Two arrows and a dotted line point drivers left. The markings were added in late July and were not part of the original pan for the street.

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Mass. Ave. old and new

Phil Goff, a professional transit planner who served on the design committee for the Mass. Ave. Project, gave the following remarks about the new Mass. Ave. versus the old at Saturday’s ribbon-cutting.

The ceremony was held at the foot of Grafton Street, site of one of East Arlington’s most improved pedestrian crosswalks. Click any photo for a larger view.

BEFORE: The crosswalk at Grafton St., where Lucy delGado was fatally struck in 2013.

BEFORE: The crosswalk at Grafton St., where Lucy Delgado was fatally struck in 2013. The crossing had long been troublesome.

Today the crosswalk features curb extensions, a safety island, and a lane reduction. View SW towards Orvis Rd; both photos by permission of Phil Goff.

AFTER: Today the crosswalk features curb extensions, a safety island, and a lane reduction. View SW towards Orvis Rd; both photos by Phil Goff.

As you look around, take in the new Mass Ave.

For the past 50 years, cars dominated the old Mass Ave but no more. For the past 50 years, walking across the old Mass Ave was like playing Russian Roulette but no more. For the past 50 years, bicyclists have had no space to ride on the old Mass Ave but no more.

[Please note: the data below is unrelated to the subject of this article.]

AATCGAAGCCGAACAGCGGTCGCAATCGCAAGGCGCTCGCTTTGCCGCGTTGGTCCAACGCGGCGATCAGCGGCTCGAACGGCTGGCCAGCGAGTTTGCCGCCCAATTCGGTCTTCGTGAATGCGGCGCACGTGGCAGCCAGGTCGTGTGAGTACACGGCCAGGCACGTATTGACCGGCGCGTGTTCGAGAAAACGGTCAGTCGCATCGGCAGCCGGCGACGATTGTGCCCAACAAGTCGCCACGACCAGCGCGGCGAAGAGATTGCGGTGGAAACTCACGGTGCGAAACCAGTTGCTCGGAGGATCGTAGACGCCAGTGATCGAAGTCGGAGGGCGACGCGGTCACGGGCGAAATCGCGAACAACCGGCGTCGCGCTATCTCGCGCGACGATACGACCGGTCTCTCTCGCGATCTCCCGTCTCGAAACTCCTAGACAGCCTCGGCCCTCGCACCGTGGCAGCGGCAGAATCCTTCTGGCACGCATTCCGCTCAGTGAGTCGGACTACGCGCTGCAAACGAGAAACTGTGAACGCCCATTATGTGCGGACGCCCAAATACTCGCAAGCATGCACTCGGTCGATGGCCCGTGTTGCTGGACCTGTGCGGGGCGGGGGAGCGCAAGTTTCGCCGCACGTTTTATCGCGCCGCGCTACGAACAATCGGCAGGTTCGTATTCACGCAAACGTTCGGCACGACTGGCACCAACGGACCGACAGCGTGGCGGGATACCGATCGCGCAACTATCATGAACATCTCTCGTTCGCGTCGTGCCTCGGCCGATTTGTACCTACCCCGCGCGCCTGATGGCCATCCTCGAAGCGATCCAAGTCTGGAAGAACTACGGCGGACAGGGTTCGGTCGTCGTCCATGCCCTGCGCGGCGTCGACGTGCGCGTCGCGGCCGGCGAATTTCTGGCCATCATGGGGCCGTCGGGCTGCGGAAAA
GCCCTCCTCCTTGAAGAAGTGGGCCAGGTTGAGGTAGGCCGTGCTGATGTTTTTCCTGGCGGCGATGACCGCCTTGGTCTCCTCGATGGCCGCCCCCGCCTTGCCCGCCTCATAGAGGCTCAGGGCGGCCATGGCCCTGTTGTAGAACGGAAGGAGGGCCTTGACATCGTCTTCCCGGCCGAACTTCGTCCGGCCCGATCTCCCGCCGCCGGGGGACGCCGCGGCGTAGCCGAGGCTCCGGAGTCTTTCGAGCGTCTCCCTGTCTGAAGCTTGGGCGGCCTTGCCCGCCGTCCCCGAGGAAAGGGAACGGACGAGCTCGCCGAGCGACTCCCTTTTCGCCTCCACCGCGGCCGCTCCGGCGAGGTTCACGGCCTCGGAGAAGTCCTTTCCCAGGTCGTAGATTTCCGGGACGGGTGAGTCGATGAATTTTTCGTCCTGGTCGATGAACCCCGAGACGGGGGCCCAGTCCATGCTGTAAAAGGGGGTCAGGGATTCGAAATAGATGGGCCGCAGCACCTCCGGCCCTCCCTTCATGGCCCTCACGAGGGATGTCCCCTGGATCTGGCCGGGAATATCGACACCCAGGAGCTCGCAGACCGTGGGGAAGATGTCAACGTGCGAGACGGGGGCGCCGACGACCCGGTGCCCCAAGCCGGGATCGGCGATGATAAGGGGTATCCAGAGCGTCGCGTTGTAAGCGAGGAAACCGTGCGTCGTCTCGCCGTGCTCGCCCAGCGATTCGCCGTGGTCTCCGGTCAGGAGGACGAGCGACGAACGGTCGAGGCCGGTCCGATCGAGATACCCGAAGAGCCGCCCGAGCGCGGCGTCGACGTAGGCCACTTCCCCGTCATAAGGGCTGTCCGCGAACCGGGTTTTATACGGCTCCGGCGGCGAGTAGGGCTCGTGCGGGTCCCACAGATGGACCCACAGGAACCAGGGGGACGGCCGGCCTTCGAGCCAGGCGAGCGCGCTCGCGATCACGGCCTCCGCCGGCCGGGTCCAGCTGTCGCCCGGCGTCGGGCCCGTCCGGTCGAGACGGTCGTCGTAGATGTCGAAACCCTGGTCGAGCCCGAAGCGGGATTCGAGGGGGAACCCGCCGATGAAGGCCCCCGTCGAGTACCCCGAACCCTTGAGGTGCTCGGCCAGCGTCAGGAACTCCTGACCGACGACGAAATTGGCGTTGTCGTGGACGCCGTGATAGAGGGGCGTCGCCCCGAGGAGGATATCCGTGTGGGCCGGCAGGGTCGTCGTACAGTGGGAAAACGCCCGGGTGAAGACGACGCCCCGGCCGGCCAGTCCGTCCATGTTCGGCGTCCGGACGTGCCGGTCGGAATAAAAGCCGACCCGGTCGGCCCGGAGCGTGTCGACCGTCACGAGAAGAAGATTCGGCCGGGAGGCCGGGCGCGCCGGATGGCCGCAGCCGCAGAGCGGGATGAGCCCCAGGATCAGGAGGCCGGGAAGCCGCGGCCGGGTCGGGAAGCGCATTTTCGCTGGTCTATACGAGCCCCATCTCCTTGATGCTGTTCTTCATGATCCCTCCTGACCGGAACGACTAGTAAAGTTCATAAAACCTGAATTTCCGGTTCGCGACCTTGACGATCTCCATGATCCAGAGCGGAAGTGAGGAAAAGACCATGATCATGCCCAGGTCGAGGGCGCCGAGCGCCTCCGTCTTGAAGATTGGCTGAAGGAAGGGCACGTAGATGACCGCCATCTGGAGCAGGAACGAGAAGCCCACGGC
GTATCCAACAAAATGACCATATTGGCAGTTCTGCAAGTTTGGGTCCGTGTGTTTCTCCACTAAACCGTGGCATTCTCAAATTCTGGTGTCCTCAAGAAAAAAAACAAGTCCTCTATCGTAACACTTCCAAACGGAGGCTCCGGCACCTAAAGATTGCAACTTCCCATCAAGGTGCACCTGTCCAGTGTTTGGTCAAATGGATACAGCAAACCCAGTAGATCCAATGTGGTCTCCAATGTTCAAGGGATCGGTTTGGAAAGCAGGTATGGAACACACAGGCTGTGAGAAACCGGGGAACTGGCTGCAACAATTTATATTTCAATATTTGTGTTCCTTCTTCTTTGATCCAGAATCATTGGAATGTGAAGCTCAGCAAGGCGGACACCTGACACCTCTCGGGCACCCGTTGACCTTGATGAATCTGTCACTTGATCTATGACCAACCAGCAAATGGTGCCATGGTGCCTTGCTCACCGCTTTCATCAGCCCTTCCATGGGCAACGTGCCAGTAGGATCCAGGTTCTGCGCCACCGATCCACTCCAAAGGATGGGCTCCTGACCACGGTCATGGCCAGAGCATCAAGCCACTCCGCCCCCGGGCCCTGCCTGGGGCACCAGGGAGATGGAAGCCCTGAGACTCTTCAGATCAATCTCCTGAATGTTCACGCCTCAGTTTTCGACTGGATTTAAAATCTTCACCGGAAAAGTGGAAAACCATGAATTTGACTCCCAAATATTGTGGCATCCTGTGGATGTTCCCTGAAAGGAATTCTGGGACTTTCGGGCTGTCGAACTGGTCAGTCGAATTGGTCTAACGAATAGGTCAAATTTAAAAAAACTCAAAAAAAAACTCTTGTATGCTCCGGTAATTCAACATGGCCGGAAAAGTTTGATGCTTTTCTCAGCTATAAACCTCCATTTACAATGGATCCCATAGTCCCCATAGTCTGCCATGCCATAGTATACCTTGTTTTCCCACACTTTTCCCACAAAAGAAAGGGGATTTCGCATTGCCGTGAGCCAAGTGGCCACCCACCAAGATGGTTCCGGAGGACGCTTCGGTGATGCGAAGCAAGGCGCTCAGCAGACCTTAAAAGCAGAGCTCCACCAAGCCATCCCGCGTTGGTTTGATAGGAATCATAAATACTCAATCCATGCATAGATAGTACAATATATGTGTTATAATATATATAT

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As Mass. Ave. wraps, a personal note

Painted

Drivers get their heads around the new lane markings in Capitol Square.

It is oddly appropriate that the Mass. Ave. project is finishing up at the same moment that my ability to write about it is curtailed.

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The kindest cut

Mass. Ave.'s new surface is cut to prepare for the construction of a raised pedestrian refuge island at the Orvis Rd. crosswalk. View is east on September 22. Nawaf Kaba photo.

Mass. Ave.’s new surface is cut to prepare for the construction of a raised pedestrian refuge island at the Orvis Rd. crosswalk. View is east on September 22. Nawwaf Kaba photo.

Three things are striking about this photo of pavement cuts for the raised pedestrian island at Orvis Road and Grafton Street.

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Varnum bump-out work suggests project ahead of schedule